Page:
Putting Savings Into Your Budget – How to Incorporate Different Types of Savings in Your Plans

Everyone says that you get ahead by saving money. Everyone agrees that you need to save money. Advertising campaigns are built on the concept of saving money. However, when it comes time to put together a budget, most people can not find anywhere to put savings. People are living from paycheck to paycheck, and, in that kind of environment, they are concerned with paying the bills, with savings disappearing into the land of "if I only could."

So the question arises, if I want to be serious about saving money, where does it belong in the budget? How can I incorporate savings into my plan as an integral part of my budgeting, rather than as a leftover that gets the short end of the stick?

Savings as an Expense

One way of putting savings into your budget is to consider it an expense, and to pay this expense off like you would any other bill. This is the basis of the phrase "Pay yourself first." Consider yourself a creditor of your income just as much as the utility company, the bank, and the grocery store. Pay this bill like you would any other bill, and you will be putting money aside. One of the strongest advocates of this approach is the VERY successful Robert Kiyosaki. He says that he and his wife had their accountant put 30% of their income into a savings / investment account, and then lived off the rest. George Clason, in "The Richest Man of Babylon", says to put aside 1 coin out of 10, and live off the remaining 90%.

Savings from Extra Money

The other main approach is to focus on the difference between income and expenses, and to pull your savings out of this amount. The more you make, or the less you spend, the more you can save. By focusing on the difference, what you keep, you can control your spending impulses. Dave Ramsey uses this principle when he talks about the "Latte Factor"; by not buying a latte on the morning commute, and putting that money into a savings plan, he shows how you can make great strides towards financial freedom.

Melding the Two Ideas

I have found that different people save differently, and what you need to do is find a way that feels comfortable to you. If your savings plan feels like a straitjacket, then you will unconsciously rebel against the savings plan, and you will find reasons not to do it. By finding a plan that works for you, that feels right to you, you will find a plan that you can and will support.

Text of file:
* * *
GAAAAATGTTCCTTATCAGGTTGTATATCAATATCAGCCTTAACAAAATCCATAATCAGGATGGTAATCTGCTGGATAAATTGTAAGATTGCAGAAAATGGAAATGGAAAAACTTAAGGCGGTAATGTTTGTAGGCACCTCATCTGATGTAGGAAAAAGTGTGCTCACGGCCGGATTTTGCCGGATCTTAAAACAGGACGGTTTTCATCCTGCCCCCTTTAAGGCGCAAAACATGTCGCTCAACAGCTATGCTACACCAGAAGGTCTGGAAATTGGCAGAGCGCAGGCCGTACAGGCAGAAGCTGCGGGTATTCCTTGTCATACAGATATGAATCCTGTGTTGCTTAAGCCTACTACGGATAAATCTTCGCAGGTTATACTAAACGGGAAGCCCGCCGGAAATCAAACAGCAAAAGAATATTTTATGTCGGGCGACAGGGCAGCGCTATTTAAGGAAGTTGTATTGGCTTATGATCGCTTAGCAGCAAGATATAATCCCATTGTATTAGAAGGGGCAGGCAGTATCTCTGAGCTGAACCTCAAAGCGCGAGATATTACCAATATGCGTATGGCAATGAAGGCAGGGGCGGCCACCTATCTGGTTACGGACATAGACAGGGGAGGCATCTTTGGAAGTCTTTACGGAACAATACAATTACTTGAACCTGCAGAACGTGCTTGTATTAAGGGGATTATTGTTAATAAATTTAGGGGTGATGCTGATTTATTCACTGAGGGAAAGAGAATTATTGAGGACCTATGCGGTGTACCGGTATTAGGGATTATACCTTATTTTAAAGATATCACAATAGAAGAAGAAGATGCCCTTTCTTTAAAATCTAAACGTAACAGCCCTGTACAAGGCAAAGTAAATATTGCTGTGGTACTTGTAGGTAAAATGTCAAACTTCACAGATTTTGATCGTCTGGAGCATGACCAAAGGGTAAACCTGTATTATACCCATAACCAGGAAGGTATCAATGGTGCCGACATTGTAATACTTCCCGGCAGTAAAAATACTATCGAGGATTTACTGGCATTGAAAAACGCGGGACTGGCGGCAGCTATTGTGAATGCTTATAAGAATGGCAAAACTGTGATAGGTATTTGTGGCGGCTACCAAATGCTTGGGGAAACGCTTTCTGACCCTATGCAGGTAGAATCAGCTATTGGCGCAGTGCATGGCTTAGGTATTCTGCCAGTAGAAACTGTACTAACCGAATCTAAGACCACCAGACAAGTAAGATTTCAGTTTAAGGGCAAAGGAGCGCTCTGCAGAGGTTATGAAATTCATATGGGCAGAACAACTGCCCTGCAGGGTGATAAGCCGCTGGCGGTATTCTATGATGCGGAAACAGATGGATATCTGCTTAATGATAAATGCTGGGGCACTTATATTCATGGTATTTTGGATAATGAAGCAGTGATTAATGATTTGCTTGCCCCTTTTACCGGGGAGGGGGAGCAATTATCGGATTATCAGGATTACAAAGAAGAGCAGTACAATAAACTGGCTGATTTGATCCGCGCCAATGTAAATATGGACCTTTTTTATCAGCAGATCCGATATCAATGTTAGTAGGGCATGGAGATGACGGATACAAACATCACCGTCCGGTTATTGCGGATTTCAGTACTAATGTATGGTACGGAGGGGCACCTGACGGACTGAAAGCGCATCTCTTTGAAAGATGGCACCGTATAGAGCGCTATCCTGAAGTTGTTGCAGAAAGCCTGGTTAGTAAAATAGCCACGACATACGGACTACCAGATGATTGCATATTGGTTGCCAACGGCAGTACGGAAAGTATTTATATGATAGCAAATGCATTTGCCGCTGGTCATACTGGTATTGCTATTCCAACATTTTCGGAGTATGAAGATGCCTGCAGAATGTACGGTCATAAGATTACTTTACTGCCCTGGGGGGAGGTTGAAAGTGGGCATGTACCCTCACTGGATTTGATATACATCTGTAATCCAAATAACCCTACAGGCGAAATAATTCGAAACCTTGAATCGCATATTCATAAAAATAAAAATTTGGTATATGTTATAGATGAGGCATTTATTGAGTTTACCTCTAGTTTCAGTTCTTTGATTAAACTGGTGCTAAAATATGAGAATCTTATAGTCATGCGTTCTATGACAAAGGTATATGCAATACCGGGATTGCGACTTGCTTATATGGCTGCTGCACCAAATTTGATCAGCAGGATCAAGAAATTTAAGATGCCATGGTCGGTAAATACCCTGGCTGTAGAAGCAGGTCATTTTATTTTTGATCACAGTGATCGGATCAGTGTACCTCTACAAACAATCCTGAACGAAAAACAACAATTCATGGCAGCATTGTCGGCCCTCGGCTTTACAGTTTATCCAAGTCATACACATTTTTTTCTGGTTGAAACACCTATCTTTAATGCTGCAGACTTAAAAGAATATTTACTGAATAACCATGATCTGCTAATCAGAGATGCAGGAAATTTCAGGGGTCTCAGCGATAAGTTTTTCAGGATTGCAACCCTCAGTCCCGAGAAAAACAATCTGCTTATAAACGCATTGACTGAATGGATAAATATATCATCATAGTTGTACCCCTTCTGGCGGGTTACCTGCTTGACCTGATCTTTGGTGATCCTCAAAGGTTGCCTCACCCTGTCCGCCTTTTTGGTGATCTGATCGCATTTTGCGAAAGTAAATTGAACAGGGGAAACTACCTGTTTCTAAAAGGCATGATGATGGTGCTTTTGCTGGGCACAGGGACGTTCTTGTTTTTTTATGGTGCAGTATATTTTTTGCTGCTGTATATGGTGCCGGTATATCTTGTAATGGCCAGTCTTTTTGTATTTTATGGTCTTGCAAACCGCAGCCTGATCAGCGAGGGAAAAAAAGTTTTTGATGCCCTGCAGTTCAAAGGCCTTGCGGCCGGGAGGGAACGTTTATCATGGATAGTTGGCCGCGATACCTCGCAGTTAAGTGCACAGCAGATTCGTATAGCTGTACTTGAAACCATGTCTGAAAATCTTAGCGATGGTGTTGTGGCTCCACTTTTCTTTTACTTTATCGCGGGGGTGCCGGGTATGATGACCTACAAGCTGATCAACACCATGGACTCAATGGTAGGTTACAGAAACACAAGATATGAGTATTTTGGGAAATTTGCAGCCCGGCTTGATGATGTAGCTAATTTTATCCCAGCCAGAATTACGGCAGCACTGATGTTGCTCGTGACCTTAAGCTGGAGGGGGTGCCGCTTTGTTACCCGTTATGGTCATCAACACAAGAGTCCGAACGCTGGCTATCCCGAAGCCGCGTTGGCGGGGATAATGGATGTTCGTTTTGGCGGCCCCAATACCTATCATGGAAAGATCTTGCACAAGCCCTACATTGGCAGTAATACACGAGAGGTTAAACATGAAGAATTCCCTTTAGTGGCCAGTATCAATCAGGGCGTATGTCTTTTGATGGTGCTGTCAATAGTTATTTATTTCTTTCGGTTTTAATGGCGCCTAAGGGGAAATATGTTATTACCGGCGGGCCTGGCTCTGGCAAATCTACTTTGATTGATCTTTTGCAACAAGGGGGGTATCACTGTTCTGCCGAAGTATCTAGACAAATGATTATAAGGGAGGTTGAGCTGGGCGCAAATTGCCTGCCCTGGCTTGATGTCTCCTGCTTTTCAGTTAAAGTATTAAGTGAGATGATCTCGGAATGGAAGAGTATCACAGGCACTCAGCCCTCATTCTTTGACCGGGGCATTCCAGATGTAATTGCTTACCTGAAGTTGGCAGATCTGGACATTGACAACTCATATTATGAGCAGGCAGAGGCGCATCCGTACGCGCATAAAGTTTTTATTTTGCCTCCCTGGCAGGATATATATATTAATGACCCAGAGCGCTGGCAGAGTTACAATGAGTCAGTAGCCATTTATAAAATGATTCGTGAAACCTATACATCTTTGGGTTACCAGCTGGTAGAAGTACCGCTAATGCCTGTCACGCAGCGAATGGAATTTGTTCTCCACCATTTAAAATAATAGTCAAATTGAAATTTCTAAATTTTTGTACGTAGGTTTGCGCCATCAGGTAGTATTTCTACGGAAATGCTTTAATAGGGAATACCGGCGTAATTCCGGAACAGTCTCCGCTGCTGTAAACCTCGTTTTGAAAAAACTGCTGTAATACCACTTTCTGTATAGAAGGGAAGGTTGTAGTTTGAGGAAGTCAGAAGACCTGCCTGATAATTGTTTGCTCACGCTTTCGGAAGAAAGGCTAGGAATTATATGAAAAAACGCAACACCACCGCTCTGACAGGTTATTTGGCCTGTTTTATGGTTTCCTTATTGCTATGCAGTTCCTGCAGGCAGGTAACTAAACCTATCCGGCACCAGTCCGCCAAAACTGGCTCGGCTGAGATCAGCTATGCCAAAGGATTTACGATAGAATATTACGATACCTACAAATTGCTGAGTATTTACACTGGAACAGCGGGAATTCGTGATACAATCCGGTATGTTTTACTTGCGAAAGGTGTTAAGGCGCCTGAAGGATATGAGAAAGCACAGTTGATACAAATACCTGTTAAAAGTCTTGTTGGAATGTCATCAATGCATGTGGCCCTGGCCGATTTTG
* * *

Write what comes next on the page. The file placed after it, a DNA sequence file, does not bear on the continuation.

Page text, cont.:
Having said that, let me give you a few thoughts about particular savings and where I see them fitting into your budget

Retirement Savings

Retirement savings is something that you should be doing on an automatic basis. Every paycheck or every month, you should be putting something away towards your retirement. I have found that most people react well to considering retirement savings to be an expense. Whether you have it deducted from your paycheck (eg, 401 (k)) or whether you have an automatic payment from your checking account (eg, IRA), putting your retirement savings into your budget as an expense means that you will not forget to do these savings.

Emergency Savings

Emergency savings are those monies you have put aside to handle the situations that life throws at you, whether it is the car breaking down, you breaking your leg, or your job being downsized. How much to put into emergency savings has been discussed elsewhere (I myself have written on this in many places), but you really need to have something for these events. Most people, however, do not want to put this as an expense, since the amount of money here is usually fixed and, often, quickly replaced. By using the extra money at the end of each month, you can save exactly what you feel comfortable doing, rather than feeling forced.

Goal Savings

Goal savings are where people do things in many ways. Some goals, like vacations, new cars, or schooling, lend themselves to being incorporated in the budget as an expense, admittedly for a limited period of time. Other goals, like home improvements, are usually handled from the extra money left over after the bills, which is accumulated and then used. This is the savings where I see the most variation on approaches, and this is where you should probably do some experimentation to find the plan that works for you.

Whatever you do, I encourage you to save, and there is any way you think I can help you, please feel free to contact me.

Source by John Steely

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